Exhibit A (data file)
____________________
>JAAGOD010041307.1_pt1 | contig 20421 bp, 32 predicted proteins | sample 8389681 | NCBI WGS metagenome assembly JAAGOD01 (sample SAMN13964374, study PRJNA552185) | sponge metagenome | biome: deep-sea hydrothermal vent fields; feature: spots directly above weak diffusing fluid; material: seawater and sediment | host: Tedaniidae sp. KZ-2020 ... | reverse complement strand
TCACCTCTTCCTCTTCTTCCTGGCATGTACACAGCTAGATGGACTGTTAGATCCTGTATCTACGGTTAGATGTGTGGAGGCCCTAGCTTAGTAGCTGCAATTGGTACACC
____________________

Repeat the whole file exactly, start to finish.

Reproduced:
>JAAGOD010041307.1_pt1 | contig 20421 bp, 32 predicted proteins | sample 8389681 | NCBI WGS metagenome assembly JAAGOD01 (sample SAMN13964374, study PRJNA552185) | sponge metagenome | biome: deep-sea hydrothermal vent fields; feature: spots directly above weak diffusing fluid; material: seawater and sediment | host: Tedaniidae sp. KZ-2020 ... | reverse complement strand
TCACCTCTTCCTCTTCTTCCTGGCATGTACACAGCTAGATGGACTGTTAGATCCTGTATCTACGGTTAGATGTGTGGAGGCCCTAGCTTAGTAGCTGCAATTGGTACACC